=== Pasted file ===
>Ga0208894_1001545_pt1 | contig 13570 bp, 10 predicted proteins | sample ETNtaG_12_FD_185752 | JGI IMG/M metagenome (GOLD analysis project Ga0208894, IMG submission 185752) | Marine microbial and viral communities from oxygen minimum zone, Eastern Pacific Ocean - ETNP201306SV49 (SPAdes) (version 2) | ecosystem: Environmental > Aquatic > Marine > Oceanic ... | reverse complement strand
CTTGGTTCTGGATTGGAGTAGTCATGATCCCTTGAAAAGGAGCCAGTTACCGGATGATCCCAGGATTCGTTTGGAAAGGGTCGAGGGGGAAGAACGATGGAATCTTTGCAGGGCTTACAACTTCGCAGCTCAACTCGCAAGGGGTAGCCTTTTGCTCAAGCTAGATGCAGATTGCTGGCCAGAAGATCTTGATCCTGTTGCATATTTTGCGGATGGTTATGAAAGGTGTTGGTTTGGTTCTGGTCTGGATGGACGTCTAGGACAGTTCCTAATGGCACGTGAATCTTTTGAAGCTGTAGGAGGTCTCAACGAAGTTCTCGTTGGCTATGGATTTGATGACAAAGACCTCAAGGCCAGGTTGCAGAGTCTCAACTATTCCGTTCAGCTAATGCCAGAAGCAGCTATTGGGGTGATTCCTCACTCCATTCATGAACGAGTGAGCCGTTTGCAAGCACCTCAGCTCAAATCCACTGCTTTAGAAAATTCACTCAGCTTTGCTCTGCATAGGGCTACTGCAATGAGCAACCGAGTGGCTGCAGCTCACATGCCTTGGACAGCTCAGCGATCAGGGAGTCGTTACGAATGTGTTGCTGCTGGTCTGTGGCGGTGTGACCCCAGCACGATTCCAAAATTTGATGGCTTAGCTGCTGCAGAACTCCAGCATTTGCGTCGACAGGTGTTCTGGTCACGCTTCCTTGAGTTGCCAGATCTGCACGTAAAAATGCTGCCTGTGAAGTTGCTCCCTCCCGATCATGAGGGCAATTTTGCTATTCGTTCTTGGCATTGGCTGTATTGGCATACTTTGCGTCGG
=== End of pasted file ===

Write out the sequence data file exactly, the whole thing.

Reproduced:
>Ga0208894_1001545_pt1 | contig 13570 bp, 10 predicted proteins | sample ETNtaG_12_FD_185752 | JGI IMG/M metagenome (GOLD analysis project Ga0208894, IMG submission 185752) | Marine microbial and viral communities from oxygen minimum zone, Eastern Pacific Ocean - ETNP201306SV49 (SPAdes) (version 2) | ecosystem: Environmental > Aquatic > Marine > Oceanic ... | reverse complement strand
CTTGGTTCTGGATTGGAGTAGTCATGATCCCTTGAAAAGGAGCCAGTTACCGGATGATCCCAGGATTCGTTTGGAAAGGGTCGAGGGGGAAGAACGATGGAATCTTTGCAGGGCTTACAACTTCGCAGCTCAACTCGCAAGGGGTAGCCTTTTGCTCAAGCTAGATGCAGATTGCTGGCCAGAAGATCTTGATCCTGTTGCATATTTTGCGGATGGTTATGAAAGGTGTTGGTTTGGTTCTGGTCTGGATGGACGTCTAGGACAGTTCCTAATGGCACGTGAATCTTTTGAAGCTGTAGGAGGTCTCAACGAAGTTCTCGTTGGCTATGGATTTGATGACAAAGACCTCAAGGCCAGGTTGCAGAGTCTCAACTATTCCGTTCAGCTAATGCCAGAAGCAGCTATTGGGGTGATTCCTCACTCCATTCATGAACGAGTGAGCCGTTTGCAAGCACCTCAGCTCAAATCCACTGCTTTAGAAAATTCACTCAGCTTTGCTCTGCATAGGGCTACTGCAATGAGCAACCGAGTGGCTGCAGCTCACATGCCTTGGACAGCTCAGCGATCAGGGAGTCGTTACGAATGTGTTGCTGCTGGTCTGTGGCGGTGTGACCCCAGCACGATTCCAAAATTTGATGGCTTAGCTGCTGCAGAACTCCAGCATTTGCGTCGACAGGTGTTCTGGTCACGCTTCCTTGAGTTGCCAGATCTGCACGTAAAAATGCTGCCTGTGAAGTTGCTCCCTCCCGATCATGAGGGCAATTTTGCTATTCGTTCTTGGCATTGGCTGTATTGGCATACTTTGCGTCGG